… DFAT’s scrutiny of the transaction was limited to seeing if anything in the documentation obviously suggested that the transaction was in breach of the sanctions. The instruction suggests that it was unnecessary for DFAT to positively satisfy itself that the transaction did not infringe the sanctions, only that it did not appear to do so.

In that context it is quite remarkable that there has been no explanation by the minister or his department for the change of wording in those pamphlets. Clearly, if the terms of the original 1996 pamphlet had been complied with by the minister’s department there is every likelihood that the wheat for weapons scandal would not have unfolded as it regrettably did.

The next clause of the member for Hotham’s motion that I wish to discuss is the notation that the government limited the terms of reference of the Cole inquiry to such an extent that it was unable to meaningfully evaluate the culpability of the government in the wheat for weapons scandal. In fact, all government ministers including the Prime Minister rely on the findings of the Cole royal commission as exonerating or vindicating the position they took during the wheat for weapons scandal. In fact, an examination of the report shows that nothing could be further from the truth. It is simply the case that, under its terms of reference, the Cole royal commission was not charged with the responsibility for examining misconduct, neglect of duty or worse on the part of public servants and ministers of the Crown.

Again the report of Commissioner Cole makes this point very clear. At paragraph 30.7 on page 22 of volume 4 of the report, Commissioner Cole states:

It is immaterial—

under the terms of reference—

that the Commonwealth may have had the means or ability to find out that the information was misleading, or that it ought reasonably to have known that the information was misleading.

That is, the information provided by AWB. He continued:

It is also immaterial that the Commonwealth, at the time it conferred the benefit or advantage, suspected but did not know that the information was misleading … accordingly, the question whether the Commonwealth may have had constructive knowledge (in the sense that it ought reasonably to have known the truth or that it have the means and ability to find out the truth) is immaterial.

The reference by Commissioner Cole to the concept of constructive knowledge is significant. In the 1992 case of Baden it was determined:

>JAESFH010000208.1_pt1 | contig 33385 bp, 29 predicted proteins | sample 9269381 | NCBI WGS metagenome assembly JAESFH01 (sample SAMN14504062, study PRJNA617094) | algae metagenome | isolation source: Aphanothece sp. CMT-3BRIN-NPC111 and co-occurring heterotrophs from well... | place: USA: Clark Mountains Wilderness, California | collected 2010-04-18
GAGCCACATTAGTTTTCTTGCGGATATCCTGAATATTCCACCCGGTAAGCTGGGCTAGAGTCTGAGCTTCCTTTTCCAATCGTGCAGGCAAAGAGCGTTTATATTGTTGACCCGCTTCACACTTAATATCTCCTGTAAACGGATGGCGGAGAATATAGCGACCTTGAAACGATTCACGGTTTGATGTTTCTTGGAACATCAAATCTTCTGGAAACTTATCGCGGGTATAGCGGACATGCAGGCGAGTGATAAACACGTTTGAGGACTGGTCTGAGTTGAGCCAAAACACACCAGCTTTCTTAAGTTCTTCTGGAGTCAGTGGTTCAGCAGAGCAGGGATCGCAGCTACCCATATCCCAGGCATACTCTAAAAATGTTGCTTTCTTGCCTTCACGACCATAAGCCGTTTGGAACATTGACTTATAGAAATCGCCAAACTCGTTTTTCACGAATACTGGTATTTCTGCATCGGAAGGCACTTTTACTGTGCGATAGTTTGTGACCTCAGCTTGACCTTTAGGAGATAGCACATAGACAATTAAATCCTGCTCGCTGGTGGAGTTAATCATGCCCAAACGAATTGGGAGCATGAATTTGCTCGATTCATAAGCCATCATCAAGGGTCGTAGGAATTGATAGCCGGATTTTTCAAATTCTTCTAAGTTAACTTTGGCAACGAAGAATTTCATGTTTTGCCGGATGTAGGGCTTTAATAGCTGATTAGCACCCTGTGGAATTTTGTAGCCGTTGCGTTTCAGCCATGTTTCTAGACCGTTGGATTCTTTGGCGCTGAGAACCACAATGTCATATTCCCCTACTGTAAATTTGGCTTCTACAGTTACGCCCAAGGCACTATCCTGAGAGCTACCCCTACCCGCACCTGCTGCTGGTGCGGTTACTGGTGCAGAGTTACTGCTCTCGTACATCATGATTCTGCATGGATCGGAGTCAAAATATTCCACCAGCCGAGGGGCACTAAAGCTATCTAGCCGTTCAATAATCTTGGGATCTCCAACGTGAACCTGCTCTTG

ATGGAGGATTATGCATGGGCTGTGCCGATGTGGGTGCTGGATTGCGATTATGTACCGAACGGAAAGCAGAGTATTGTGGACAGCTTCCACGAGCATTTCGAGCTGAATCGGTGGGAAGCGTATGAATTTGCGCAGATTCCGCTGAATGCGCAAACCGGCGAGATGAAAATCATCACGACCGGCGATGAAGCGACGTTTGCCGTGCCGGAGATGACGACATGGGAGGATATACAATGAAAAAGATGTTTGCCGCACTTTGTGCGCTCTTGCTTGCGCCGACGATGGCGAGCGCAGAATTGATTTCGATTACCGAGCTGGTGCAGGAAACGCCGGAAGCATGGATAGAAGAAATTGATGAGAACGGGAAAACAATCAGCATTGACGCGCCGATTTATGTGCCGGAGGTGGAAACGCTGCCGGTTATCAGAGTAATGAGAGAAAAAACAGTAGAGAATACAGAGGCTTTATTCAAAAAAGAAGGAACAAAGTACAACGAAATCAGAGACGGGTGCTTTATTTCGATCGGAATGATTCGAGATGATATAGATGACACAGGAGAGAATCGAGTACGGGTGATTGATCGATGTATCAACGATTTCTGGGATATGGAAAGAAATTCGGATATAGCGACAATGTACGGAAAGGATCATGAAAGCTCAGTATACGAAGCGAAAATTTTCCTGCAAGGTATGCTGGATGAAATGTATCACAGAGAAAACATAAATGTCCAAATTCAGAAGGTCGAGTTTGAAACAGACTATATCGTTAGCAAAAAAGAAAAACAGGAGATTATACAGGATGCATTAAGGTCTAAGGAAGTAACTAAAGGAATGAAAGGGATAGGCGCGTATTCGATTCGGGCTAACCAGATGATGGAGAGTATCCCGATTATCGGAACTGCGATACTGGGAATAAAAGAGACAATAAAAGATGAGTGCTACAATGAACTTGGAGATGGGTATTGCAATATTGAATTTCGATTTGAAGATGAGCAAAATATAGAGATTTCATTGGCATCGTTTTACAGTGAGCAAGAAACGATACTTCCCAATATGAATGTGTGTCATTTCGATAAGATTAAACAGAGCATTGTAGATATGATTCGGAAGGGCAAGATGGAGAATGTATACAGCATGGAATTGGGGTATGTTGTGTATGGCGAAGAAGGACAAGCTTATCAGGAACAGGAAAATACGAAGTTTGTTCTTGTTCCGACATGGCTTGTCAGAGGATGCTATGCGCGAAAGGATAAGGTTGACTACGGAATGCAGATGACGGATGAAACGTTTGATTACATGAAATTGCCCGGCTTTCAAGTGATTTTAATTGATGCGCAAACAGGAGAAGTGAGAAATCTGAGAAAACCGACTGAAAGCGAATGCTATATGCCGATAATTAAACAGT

Constructive knowledge may be imputed where a person wilfully shuts his or her eyes to the obvious, wilfully and recklessly fails to make such inquiries as an honest and reasonable person would make, has knowledge of circumstances that would indicate the facts to an honest and reasonable person, or has knowledge of the circumstances which would put an honest and reasonable person on inquiry.

I will leave it to others to judge whether the Commonwealth, through its departments and its ministers, had such constructive knowledge. I would have thought that the case was compelling.

Before concluding I would like to underline the seriousness of the conduct and the failure of senior public servants and ministers to take the necessary action to shut down the wheat for weapons scandal. I refer in particular to section 11(2) of the Commonwealth Criminal Code, which provides:

A person who aids, abets, counsels or procures the commission of an offence by another person is taken to have committed that offence and is punishable accordingly.

In fact, a recent criminal text says:

Where a person has a duty to act and fails to do so, the omission may make them liable as an accessory. A person may be liable for a failure to act where he or she is in a position of power or control, is aware that an offence is about to be committed or is being committed, has reasonable opportunity to intervene, and fails to take reasonable steps to prevent the offence being committed.

Again, I will leave it to others to draw their own conclusions regarding the inaction of senior public servants, and indeed ministers, in the face of what I have said is a very strong case of constructive knowledge of the activities of AWB.

At the end of the day, despite technical responsibility and despite neglect of duty, we have seen principles that we would expect to be held not being held by the government. Indeed, in the book to which I have referred, The Foundations of Governance in the Australian Public Service, produced by the Public Service Commission, Caroline Overington states:

Under the Australian system of responsible government, ministers are responsible to P arliament for the overall administration of their portfolios …

She goes on:

Under normal, or at least, the historical rules of ministerial accountability, Downer—

I apologise for the quote— (Time expired)